(3) The Bank of Japan (BoJ) meets on Thursday
When the Bank of Japan meets next week, it will investigate market movements since July's decision to allow bond yields more flexibility around the zero-percent target. However, there will not be much to see.
Despite the guarantee of Governor Haruhiko Kuroda, the BOJ will extend 10-year yields to around 0.2 percent, they are caught in a tight series of around 0.1 percent. It turns out to be difficult to revive a market that has seen liquidity dry up as a result of the huge purchases from the central bank. This means that the tensions in the banking sector remain in the spotlight.
For now the BOJ can suffer sticky revenues from a summer collapse and prefer to wait longer before conclusions can be drawn. But policymakers will also have to debate the risks associated with global trade restrictions for the export-related economy. They will notice that there was no vacation break in the rest of the world.
(4) New US housing permits and start data base
Existing home sales in the United States landed on a wall and fell for four consecutive months, and next week news could show that they slipped again last month.
A decade after the financial crisis – which began on the collapse of the US housing market – the sale of second-hand homes in the US remains more than 25% below the pre-crisis peak. The sales pace fell by almost 7% compared to the post-recession of last November.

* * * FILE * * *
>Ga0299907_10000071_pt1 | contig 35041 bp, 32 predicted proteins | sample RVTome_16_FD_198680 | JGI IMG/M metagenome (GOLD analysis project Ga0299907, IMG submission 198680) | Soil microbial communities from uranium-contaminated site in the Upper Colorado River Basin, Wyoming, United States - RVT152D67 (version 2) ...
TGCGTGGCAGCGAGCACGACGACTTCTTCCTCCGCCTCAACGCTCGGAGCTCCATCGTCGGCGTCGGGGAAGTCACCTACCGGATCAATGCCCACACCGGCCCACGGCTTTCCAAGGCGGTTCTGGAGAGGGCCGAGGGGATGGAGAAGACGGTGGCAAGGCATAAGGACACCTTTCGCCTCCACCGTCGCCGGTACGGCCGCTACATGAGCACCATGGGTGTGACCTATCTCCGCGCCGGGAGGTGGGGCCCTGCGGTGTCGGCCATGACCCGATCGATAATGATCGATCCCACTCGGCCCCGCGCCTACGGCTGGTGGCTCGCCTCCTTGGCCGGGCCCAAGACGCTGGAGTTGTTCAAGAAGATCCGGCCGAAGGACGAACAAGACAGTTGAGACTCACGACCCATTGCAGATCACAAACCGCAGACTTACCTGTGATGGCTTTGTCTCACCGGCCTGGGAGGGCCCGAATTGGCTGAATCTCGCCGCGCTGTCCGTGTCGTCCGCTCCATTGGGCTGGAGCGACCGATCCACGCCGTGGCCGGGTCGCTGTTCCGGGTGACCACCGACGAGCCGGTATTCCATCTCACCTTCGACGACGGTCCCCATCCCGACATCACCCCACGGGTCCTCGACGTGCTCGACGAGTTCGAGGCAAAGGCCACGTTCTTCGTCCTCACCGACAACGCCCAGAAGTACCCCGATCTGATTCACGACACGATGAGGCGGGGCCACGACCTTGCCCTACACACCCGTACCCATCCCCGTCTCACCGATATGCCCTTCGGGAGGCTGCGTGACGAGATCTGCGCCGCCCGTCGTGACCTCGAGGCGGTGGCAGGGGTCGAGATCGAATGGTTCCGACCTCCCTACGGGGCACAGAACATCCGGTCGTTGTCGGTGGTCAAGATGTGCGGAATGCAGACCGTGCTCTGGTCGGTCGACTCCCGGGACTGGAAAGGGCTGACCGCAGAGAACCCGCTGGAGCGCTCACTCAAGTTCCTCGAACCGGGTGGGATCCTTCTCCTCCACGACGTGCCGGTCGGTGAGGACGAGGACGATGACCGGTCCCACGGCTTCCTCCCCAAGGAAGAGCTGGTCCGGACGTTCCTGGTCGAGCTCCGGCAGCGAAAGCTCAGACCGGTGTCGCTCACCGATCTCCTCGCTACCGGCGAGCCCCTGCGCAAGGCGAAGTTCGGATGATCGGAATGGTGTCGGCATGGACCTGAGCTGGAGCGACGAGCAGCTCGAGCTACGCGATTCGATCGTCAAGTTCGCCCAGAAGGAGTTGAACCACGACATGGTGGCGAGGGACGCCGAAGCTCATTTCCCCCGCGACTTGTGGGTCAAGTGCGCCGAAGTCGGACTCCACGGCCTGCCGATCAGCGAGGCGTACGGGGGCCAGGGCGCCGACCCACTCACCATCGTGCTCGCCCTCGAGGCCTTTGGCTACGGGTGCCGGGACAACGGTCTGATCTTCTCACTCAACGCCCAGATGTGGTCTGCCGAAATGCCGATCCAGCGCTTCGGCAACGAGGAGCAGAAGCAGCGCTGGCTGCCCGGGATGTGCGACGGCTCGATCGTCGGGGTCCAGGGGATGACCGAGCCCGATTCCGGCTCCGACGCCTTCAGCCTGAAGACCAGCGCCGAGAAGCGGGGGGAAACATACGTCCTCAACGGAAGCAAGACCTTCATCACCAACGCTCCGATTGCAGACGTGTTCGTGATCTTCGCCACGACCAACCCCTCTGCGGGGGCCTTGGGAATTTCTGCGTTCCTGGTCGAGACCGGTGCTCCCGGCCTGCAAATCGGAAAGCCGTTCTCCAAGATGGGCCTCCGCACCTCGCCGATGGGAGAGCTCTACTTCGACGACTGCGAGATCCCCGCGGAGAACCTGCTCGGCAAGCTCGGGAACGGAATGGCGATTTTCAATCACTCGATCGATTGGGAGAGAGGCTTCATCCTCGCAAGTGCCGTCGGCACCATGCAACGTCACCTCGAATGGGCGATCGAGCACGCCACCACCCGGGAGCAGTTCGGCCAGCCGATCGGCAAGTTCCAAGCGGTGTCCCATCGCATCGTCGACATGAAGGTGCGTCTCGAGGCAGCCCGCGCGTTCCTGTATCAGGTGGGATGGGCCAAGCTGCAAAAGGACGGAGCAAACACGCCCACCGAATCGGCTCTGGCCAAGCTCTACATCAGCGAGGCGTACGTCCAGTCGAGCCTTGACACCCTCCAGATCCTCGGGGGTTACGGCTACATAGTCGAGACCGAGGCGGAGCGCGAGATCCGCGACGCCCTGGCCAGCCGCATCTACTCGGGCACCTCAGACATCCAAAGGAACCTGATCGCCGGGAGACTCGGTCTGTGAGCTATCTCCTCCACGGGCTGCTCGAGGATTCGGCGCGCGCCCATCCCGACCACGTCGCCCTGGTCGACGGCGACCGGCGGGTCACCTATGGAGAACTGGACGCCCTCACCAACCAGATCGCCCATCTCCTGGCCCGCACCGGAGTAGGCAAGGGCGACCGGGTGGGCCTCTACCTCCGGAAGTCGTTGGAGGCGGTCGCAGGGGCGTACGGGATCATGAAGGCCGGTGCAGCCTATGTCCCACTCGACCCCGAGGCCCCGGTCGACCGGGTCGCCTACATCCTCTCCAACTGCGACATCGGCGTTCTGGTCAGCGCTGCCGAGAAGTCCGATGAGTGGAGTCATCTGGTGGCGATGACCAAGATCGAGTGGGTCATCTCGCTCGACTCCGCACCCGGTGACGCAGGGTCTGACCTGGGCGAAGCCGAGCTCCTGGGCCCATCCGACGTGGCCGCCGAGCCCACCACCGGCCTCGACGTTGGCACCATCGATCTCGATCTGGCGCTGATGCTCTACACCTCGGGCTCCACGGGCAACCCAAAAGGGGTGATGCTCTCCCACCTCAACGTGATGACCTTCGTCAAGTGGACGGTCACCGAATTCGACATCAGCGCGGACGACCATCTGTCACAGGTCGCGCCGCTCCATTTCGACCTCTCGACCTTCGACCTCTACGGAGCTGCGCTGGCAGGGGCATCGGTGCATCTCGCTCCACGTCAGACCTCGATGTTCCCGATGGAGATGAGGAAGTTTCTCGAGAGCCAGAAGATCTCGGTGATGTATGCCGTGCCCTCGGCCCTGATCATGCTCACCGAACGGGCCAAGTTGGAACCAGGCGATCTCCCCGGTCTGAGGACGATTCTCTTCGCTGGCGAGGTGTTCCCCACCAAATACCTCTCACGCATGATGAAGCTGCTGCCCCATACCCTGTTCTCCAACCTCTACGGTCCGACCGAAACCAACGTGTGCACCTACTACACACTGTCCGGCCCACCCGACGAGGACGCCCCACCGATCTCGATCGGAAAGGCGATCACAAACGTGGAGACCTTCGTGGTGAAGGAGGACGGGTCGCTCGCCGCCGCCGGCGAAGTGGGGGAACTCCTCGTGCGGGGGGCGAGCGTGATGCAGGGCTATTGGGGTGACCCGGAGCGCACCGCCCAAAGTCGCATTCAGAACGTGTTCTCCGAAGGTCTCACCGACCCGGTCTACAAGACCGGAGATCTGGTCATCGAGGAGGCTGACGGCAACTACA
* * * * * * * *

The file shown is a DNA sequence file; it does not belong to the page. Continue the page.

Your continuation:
What does a lid hold on sale? In one word: offer.
The number of houses for sale is close to a historic low and inventory growth has been negative for more than three years on an annual basis. This yields a record price with an annual sales price increase of almost 5%. Many economists believe that high prices limit affordability, and the limited number of homes for sale prevent the current owners from marketing their homes for trade.
(5) U.K. Retail data comes forward, while that nation struggles with "Brexit"
The atmosphere music on the British retail is pretty sullen. Sector Bellwether John Lewis told investors that the profit for the first half had almost completely disappeared – a decrease of 99 pc, because the retail chain had to be discarded by discounting by peers.
The struggling rival Debenhams brought new record lows after telling KPMG adviser to investigate radical restructuring options for the group.
Generally, earnings growth for retailers on the FTSE 350 has risen slowly since the Brexit vote, but it is still a way from recovering to pre-June 2016 levels.
Retail sales data on Thursday will keep us informed about the health of British consumers, but signs are not encouraging. BAML economists say that the summer storm will not last and that last week figures from the British Retail Consortium showed that buyers had avoided the shops during the warm weather, apparently in favor of pubs.
Fear of crashing out of the European Union without an exit deal has ensured that investors favored US equities over domestically-oriented stocks such as retailers, which are directly affected by the pressure on consumer portfolios.